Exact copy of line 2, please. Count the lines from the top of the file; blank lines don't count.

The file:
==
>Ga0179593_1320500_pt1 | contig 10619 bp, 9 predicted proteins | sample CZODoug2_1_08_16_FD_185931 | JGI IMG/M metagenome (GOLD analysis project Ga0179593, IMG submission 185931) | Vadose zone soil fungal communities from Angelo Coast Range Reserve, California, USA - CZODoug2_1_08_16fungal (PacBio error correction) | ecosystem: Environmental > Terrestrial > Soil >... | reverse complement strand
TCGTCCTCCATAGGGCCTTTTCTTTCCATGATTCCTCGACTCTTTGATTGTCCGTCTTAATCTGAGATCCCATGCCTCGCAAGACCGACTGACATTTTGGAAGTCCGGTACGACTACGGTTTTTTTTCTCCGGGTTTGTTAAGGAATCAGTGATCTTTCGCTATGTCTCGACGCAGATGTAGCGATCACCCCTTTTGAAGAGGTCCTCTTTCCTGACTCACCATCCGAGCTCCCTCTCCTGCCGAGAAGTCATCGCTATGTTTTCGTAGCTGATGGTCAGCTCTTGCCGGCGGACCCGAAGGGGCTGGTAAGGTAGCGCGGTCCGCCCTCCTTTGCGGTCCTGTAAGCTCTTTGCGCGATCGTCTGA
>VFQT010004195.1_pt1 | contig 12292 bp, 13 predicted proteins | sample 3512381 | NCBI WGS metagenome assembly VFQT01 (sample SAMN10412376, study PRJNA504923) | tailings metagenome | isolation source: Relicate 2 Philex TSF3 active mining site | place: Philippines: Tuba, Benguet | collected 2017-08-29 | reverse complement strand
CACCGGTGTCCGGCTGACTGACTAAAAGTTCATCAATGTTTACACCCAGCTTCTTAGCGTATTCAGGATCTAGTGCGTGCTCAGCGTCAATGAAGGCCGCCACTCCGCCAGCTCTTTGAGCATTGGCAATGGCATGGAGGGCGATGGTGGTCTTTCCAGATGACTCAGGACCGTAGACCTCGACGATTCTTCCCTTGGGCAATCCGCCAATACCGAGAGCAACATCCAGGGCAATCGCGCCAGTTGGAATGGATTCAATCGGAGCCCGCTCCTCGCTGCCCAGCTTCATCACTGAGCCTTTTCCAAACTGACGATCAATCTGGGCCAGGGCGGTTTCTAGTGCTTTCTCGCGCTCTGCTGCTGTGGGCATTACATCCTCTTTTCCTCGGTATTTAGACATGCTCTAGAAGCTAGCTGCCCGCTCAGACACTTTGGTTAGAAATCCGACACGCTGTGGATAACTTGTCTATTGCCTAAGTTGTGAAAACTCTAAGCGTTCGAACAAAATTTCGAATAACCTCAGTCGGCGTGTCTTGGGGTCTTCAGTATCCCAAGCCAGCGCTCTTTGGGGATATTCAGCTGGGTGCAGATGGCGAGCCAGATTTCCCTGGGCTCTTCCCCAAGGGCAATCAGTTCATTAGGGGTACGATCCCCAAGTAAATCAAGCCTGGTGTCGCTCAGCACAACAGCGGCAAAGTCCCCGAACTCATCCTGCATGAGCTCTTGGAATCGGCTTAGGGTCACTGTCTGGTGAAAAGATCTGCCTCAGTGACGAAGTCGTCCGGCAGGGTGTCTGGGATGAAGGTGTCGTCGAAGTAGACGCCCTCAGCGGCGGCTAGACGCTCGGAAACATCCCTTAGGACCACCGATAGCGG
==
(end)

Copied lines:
TCGTCCTCCATAGGGCCTTTTCTTTCCATGATTCCTCGACTCTTTGATTGTCCGTCTTAATCTGAGATCCCATGCCTCGCAAGACCGACTGACATTTTGGAAGTCCGGTACGACTACGGTTTTTTTTCTCCGGGTTTGTTAAGGAATCAGTGATCTTTCGCTATGTCTCGACGCAGATGTAGCGATCACCCCTTTTGAAGAGGTCCTCTTTCCTGACTCACCATCCGAGCTCCCTCTCCTGCCGAGAAGTCATCGCTATGTTTTCGTAGCTGATGGTCAGCTCTTGCCGGCGGACCCGAAGGGGCTGGTAAGGTAGCGCGGTCCGCCCTCCTTTGCGGTCCTGTAAGCTCTTTGCGCGATCGTCTGA